Fatal Teen Driver Crashes On the Rise

The 8-year decline in teen driver deaths may have come to an end: According to the Governors Highway Safety Association (GHSA), fatal crashes involving teen drivers increased by 11 percent in the first half of 2011.

The new GHSA report revealed that 211 16- and 17-year-old drivers died in the first 6 months of the year, compared to the 190 who died in the first half of 2010. Researchers have not yet determined whether that increase in fatal teen crashes continued in the second half of 2011 – but if it did, the 8-year streak of continuous decline in teen driver deaths for this age group might be over.

"Since graduated driver licensing (GDL) began to be introduced in the mid-1990s, teenage driver fatalities have dropped precipitously, more so than in the case of older drivers. This is so particularly for 16- and 17-year-olds, the primary age groups targeted by GDL," the report stated. "In the first half of 2011, there is preliminary evidence that this decline has halted."

A statistical projection from the National Highway Traffic Safety Administration (NHTSA), meanwhile, reveals that total motor vehicle deaths for the first half of 2011 declined 0.9 percent.

"While it is good news that overall deaths appear to have declined during the first 6 months of 2011, we are concerned that the trend with teens is going in the opposite direction," said GHSA chairman Troy E. Costales. "As the report notes, a widespread strengthening of laws is still possible and finding effective tools outside of GDL is an important goal. These include improving driver education and involving parents in proactively establishing safe driving habits for their teens."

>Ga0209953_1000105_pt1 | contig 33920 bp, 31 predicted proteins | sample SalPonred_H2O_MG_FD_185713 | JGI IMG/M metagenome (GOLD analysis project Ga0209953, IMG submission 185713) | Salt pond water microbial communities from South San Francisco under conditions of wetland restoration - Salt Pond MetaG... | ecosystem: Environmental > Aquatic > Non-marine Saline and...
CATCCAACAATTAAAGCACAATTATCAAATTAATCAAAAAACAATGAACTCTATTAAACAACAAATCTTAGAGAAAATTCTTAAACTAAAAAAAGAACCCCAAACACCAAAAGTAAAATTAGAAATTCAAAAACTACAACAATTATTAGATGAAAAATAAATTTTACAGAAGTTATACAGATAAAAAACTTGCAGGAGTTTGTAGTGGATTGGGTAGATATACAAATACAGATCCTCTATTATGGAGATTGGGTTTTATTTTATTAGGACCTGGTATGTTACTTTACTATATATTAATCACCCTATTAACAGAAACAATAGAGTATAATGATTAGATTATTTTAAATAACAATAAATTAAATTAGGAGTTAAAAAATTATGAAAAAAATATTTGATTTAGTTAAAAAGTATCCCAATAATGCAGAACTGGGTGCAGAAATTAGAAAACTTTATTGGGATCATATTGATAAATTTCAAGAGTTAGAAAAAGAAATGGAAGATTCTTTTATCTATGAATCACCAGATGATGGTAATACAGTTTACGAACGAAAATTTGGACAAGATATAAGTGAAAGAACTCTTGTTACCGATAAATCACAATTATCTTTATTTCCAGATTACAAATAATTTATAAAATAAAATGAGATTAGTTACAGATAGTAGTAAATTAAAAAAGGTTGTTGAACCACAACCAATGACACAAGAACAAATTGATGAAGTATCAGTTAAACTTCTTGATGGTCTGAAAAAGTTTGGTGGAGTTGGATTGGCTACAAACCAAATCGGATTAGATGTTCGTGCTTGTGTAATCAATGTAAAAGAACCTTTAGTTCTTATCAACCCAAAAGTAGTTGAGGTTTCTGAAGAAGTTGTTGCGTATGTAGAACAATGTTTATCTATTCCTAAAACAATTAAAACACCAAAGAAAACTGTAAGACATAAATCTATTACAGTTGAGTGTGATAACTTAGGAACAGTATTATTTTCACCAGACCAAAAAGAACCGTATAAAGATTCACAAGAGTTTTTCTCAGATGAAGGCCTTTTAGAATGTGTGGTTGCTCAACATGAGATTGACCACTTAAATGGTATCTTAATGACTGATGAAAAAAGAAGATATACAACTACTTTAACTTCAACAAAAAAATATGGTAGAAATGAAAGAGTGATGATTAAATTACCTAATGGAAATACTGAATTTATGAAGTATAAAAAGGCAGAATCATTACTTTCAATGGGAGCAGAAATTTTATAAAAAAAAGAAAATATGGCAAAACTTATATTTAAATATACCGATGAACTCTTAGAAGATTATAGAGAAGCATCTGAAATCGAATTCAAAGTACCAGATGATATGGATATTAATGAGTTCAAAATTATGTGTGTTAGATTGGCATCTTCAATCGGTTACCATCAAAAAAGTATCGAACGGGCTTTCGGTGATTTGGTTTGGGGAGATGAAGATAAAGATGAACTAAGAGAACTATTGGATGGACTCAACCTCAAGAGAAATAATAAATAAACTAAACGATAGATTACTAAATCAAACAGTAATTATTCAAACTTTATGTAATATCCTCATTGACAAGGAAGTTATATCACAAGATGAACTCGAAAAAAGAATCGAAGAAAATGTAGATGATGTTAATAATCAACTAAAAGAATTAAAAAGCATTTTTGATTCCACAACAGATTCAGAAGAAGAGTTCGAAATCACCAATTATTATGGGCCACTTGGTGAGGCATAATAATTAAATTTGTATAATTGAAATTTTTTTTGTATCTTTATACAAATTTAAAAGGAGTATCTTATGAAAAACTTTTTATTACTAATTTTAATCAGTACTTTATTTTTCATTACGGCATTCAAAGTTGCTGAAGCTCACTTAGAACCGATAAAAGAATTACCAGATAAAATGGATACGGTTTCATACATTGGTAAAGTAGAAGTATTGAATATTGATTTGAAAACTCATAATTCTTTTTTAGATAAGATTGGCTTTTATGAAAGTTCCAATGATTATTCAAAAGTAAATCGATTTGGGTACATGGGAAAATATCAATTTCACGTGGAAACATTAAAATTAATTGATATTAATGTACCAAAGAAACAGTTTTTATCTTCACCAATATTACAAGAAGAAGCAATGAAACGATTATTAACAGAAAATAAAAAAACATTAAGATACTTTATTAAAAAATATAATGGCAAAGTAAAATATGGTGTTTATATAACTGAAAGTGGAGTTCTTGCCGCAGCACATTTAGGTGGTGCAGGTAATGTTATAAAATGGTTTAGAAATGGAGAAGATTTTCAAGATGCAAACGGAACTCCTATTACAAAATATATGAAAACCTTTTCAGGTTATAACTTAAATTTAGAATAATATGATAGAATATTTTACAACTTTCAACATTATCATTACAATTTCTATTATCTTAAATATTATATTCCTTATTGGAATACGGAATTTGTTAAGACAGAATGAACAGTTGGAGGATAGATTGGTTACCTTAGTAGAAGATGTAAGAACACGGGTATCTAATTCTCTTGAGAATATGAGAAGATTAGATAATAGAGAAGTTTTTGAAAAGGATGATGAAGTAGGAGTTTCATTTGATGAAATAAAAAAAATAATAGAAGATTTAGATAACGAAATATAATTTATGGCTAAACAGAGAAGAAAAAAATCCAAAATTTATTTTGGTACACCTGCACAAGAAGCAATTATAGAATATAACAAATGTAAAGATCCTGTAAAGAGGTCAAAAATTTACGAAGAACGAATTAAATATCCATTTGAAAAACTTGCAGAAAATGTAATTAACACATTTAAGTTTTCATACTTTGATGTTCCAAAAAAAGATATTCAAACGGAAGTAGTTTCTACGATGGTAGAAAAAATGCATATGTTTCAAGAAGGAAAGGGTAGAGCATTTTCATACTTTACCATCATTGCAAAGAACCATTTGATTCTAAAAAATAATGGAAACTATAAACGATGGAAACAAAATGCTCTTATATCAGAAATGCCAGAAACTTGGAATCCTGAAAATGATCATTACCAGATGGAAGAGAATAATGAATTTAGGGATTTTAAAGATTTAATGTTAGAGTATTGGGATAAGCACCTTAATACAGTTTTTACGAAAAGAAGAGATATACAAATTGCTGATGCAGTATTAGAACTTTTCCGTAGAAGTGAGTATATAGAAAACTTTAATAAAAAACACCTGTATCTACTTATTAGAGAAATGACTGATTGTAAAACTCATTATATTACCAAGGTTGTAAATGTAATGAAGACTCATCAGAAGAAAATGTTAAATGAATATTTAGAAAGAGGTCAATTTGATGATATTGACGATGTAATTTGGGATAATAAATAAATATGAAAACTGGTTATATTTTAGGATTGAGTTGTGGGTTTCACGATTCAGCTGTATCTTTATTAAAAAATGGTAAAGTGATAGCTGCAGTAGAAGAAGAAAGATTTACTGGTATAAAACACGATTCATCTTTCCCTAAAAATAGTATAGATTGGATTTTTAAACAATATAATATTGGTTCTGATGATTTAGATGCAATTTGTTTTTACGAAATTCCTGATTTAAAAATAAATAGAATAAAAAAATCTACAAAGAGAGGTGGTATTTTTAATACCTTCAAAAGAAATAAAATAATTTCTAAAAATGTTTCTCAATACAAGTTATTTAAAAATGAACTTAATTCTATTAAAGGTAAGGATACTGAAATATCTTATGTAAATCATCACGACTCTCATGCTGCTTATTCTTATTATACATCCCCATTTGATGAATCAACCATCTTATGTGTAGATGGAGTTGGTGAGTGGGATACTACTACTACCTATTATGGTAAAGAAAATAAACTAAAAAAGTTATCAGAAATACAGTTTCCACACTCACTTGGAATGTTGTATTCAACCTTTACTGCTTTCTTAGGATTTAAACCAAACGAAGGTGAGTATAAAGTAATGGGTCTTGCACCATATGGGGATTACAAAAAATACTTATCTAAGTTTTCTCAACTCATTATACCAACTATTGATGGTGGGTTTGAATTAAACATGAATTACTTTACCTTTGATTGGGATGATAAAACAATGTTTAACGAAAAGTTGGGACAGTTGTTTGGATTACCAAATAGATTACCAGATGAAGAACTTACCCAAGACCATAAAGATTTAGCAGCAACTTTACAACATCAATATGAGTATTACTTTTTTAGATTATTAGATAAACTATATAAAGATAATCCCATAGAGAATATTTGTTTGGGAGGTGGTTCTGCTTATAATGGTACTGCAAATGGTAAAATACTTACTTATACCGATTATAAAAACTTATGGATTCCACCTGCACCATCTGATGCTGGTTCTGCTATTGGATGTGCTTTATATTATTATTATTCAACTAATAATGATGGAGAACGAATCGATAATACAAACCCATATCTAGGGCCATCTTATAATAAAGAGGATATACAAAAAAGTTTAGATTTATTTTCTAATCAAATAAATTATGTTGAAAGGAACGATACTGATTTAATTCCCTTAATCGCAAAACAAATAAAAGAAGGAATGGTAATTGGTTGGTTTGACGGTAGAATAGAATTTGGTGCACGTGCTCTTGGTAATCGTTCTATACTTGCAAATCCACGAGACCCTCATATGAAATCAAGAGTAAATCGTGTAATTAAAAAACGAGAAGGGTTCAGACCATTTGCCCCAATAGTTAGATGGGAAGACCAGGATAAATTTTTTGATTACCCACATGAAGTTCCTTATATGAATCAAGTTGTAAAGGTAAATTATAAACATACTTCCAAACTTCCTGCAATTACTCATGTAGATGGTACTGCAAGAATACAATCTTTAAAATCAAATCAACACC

Preventing Teen Driver Deaths

The GHSA report used data from all 50 states and the District of Columbia. Deaths of 16-year-old drivers increased from 80 to 93 (16 percent) while the number for 17-year-olds went from 110 to 118 (7 percent), a cumulative increase of 11 percent. Twenty-three states reported increases, 19 had decreases, and eight states and the District of Columbia reported no change. While the changes in state-by-state fatality numbers generally are small, Florida, Texas and North Carolina reported significant increases.

Dr. Allan Williams, a researcher who formerly served as chief scientist at the Insurance Institute for Highway Safety, surveyed the GHSA members who reported fatality numbers for every state and Washington, D.C. Williams attributes much of the increase to the fact that the benefit of state GDL laws may be leveling off, as most of these laws have been in place for some time. Additionally, Williams speculates that improving economic conditions contribute to an increase in teen driving, thus also increasing their exposure to risk.

"While it is not a surprise that these numbers are stabilizing or slightly increasing, states should not accept these deaths as something that cannot be prevented. More work can and should be done to save teen lives," Williams stressed.

GHSA Executive Director Barbara Harsha added that states could use federal support to save more teen lives.

"As part of the upcoming highway reauthorization bill, Congress should provide financial incentives to states that have strengthened or will strengthen teen driving laws. Additionally, Congress should provide adequate funding so that NHTSA can research and support demonstration projects to determine the most effective ways to increase teen seat belt use and compliance with GDL laws. Congress also should fund NHTSA and the states to carry out distracted driving campaigns aimed at teen drivers," Harsha said. "Research also needs to be done to determine the impact of changing school start times so that teens are less likely to be driving fatigued."

The full report, including state-by-state data, is available at http://www.ghsa.org/html/publications/spotlight/teens2011.html.

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